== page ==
Outside, it’s cold, dark and miserable – another early start to a very long day behind the wheel. But – and it’s a very big but – I’m being propelled by a gloriously boisterous 4.4-litre TDV8 engine.
This magnificent combination of artistry and alchemy transmits power through an eight-speed automatic gearbox, perfectly complementing my surroundings – the spectacularly appointed Range Rover Autobiography.
Launching into ill-tempered, jostling commuter traffic is effortless and easy. So easy, in fact, that it feels like I’m barely moving at all, even though a glance at the speedo conforms I’m gliding along at the legal limit.
The engine is turning over at a little over 1200rpm, even though I’m doing 70mph. That’s the beauty of having Herculean power and strength – it doesn’t need to be wound up and is always ready to deliver when you need it.
I haven’t driven a Range Rover with adaptive cruise control for some time, so it’s almost like rediscovering an old friend. Basically, I like cruise control. It takes all the hassle out of a long motorway journey and you can almost feel your pulse rate drop to tickover as you settle back and just steer.
The downside to ‘ordinary’ cruise control is that you need to come out of it if the space in front of you is taken up by a lane-swapper or by slowing traffic. Enter adaptive cruise control. This great development uses radar to detect any vehicle that enters the safety zone in front of you, in which case it slows your vehicle gently to maintain a suitable gap. When the road is clear again, the cruise control accelerates to the previously selected velocity. The distance at which the radar spots traffic ahead is adjusted by using the buttons below the cruise control switches on the steering wheel.
The damp, soggy miles roll by in complete comfort, aided and abetted by the beautifully stitched leather seats. Until now, I haven’t really explored the Range Rover’s hidden character. The A1 is simply a conveyor belt journey to a better place – the Yorkshire Dales.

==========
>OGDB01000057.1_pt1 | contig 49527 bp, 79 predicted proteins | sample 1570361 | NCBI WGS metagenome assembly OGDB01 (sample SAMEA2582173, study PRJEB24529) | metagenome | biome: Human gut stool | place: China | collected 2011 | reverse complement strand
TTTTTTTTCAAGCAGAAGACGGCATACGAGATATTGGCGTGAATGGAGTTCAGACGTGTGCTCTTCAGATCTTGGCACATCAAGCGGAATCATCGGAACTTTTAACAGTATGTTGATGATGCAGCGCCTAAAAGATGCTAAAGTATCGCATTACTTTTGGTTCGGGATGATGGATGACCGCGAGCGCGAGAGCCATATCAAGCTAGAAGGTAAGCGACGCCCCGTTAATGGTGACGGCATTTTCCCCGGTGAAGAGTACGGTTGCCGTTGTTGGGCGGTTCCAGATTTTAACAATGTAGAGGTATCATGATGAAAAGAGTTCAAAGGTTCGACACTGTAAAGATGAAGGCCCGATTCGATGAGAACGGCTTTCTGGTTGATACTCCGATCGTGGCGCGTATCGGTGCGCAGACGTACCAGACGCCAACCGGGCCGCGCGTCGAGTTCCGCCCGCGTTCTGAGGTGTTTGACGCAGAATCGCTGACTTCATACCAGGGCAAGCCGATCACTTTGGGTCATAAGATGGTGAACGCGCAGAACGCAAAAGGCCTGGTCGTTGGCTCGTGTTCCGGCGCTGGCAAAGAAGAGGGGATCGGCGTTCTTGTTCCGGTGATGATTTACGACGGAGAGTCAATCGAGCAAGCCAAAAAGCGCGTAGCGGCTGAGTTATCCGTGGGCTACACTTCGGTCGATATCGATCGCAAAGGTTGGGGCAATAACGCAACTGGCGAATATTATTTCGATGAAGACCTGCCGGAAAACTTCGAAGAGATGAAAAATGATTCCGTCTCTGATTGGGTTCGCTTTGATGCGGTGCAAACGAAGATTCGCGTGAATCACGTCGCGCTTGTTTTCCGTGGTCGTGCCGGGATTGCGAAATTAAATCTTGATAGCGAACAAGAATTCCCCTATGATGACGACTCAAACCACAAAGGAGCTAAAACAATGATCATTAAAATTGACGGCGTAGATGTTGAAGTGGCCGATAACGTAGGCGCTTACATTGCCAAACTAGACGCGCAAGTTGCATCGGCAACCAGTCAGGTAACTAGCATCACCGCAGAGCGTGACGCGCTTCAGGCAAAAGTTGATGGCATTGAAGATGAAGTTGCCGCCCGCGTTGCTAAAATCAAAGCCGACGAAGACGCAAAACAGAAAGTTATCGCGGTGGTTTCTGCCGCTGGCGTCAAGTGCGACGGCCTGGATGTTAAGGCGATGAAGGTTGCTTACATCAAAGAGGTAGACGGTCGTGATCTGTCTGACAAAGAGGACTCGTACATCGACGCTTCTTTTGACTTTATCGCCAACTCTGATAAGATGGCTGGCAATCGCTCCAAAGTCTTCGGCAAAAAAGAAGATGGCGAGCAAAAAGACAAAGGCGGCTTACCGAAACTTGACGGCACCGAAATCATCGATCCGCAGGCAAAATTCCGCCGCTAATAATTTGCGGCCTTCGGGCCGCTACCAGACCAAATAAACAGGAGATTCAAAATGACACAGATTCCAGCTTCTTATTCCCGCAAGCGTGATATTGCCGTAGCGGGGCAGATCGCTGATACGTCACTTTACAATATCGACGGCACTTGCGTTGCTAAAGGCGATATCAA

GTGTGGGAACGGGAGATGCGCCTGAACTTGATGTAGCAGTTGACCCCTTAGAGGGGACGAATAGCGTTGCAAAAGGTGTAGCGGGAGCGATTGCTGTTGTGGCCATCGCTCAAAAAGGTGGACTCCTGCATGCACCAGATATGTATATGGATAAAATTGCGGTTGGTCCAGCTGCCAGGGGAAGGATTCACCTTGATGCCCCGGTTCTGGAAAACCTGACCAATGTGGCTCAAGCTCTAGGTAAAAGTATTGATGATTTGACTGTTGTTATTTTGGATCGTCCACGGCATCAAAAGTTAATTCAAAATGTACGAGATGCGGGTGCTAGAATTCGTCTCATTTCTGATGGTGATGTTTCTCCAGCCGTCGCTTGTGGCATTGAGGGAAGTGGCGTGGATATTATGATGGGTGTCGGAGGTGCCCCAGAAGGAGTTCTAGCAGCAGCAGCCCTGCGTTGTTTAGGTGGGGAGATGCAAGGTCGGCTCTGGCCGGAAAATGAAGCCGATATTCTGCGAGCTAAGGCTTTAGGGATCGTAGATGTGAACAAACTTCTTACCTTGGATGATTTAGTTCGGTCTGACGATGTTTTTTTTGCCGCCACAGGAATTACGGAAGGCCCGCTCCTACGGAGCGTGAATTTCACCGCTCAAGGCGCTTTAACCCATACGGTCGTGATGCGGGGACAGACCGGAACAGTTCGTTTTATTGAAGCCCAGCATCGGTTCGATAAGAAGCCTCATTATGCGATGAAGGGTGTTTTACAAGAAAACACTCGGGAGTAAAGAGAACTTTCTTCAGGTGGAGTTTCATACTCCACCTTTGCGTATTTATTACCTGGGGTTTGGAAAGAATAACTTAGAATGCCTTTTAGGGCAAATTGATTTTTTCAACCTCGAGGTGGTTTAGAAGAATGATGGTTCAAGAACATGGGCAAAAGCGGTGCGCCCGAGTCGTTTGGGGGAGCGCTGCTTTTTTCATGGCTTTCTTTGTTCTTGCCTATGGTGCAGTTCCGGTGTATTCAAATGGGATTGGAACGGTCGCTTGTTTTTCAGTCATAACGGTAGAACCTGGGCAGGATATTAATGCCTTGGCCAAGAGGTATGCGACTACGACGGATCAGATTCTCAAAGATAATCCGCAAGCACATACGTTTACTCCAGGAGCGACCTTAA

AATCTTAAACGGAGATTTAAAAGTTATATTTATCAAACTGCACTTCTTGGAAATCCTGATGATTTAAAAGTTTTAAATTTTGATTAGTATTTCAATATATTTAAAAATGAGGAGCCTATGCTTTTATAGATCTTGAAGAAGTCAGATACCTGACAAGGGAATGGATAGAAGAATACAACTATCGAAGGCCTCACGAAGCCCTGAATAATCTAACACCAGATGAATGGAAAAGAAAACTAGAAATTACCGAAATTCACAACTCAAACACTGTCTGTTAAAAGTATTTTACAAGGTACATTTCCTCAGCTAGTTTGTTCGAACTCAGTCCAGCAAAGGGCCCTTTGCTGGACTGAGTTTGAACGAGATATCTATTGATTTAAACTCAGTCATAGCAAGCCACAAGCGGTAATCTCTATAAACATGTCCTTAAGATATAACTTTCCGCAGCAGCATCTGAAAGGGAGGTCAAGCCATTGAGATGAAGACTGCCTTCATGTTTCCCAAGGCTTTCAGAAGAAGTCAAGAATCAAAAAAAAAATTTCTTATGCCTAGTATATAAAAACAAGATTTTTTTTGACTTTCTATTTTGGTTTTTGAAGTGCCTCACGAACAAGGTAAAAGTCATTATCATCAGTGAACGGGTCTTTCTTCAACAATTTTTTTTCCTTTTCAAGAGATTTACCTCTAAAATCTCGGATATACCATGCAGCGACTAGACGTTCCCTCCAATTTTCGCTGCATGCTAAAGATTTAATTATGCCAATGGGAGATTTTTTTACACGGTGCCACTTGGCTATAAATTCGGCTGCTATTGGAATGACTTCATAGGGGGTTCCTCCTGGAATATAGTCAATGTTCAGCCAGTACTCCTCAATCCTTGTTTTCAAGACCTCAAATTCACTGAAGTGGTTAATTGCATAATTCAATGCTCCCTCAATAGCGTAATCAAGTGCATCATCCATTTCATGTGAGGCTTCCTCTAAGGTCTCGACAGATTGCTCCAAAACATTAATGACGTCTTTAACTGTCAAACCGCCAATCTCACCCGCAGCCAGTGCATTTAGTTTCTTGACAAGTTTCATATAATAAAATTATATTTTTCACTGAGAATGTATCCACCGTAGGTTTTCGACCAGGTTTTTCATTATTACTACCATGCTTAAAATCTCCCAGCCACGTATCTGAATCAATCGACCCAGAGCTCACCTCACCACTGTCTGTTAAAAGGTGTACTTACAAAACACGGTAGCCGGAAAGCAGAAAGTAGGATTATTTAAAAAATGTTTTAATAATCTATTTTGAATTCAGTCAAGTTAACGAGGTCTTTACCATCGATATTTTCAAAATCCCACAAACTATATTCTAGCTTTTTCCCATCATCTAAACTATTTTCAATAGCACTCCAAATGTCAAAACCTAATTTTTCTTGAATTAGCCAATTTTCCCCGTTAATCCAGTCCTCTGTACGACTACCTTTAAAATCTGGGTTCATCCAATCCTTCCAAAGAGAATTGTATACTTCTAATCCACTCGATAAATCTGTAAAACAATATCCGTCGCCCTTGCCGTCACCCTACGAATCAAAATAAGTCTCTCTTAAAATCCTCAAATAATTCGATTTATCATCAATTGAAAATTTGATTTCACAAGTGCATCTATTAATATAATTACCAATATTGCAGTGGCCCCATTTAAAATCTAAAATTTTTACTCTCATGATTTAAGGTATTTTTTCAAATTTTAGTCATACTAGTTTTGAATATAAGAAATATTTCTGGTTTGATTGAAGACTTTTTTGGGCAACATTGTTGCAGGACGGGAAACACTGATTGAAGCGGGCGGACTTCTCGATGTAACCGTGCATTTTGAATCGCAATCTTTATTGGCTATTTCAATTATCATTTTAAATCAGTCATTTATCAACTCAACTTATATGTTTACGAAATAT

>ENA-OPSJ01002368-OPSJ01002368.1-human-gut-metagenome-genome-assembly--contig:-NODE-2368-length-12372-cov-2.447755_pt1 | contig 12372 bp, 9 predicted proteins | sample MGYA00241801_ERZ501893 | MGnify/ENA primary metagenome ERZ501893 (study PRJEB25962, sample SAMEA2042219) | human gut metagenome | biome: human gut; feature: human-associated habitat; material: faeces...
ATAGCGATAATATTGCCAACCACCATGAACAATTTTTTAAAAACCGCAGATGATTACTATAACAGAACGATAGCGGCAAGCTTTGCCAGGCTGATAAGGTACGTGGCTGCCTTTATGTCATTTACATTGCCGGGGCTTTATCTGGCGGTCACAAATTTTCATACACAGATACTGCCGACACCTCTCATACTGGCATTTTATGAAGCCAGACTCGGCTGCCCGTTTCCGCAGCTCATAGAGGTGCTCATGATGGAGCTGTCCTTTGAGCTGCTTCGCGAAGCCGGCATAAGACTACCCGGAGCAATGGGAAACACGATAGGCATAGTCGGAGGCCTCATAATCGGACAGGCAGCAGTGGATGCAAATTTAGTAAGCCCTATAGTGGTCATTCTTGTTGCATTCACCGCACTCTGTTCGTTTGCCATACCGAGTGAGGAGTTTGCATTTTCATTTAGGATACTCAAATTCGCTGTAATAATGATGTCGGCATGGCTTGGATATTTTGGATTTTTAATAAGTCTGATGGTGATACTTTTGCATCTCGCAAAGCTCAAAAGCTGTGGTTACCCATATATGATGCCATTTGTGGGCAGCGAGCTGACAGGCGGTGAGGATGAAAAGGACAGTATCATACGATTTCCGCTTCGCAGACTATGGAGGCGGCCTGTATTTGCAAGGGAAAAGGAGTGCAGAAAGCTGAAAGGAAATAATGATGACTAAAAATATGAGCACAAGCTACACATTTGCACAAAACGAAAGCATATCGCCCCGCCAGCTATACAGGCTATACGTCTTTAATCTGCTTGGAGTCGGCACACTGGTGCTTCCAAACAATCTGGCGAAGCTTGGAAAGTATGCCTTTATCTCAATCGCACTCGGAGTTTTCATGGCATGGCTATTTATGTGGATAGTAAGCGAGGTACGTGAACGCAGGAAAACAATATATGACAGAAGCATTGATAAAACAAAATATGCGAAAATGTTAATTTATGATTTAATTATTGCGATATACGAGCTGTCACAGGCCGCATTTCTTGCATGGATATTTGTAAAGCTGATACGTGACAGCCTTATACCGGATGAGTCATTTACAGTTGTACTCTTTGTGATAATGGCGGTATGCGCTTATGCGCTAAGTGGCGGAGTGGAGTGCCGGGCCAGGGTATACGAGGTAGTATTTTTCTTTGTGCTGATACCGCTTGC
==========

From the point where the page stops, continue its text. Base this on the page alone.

Once we get clear of Knaresborough, the twisting road to Pateley Bridge invites the use of the F1-style paddleshift gearchanges and the dialling in of Sport mode from the new rotary dial.
The sound of the 4.4 TDV8 singing its melodious way across the Dales is a joy. Even though the weather is horrible, with strong winds tearing at the trees and hedges, the Range Rover remains firmly planted to the damp, slippery road. On the motorway, I had been aware of the tiniest amount of wind noise from somewhere behind my head. But on the road towards Grassington, with the engine striding up Greenhow Hill as though it were a plain, I can’t hear anything but the utterly irresistible sound of the V8.
As the roads become increasingly narrow, the dry stone walls begin to pin me in some what, curbing some of my enthusiasm; I adopt the ‘point-and-squirt’ style of driving rather than take any risks with the £82k Range Rover. Even so, using the flappy-paddles to flip between S2 and S3, the engine note always entertains. It’s great fun but unnecessary – the Range Rover is perfectly capable of picking precisely
the right gear at the right time.
On the road between Kettlewell and Middleham, I make an important discovery. A herd of cows, complete with calves and a very large, well-endowed bull, can comfortably keep ahead of a 4.4 TDV8 Range Rover in first gear at tickover, provided that the road is sufficiently narrow and they’ve had their breakfast. They can keep up this level of performance for at least 10 minutes, too. So, now you know.
Eventually, I get the chance to open up the taps and enjoy a brief burst of acceleration, at least until the flood waters begin to encroach on the road to Hawes. Time to head for higher ground and the greenlanes.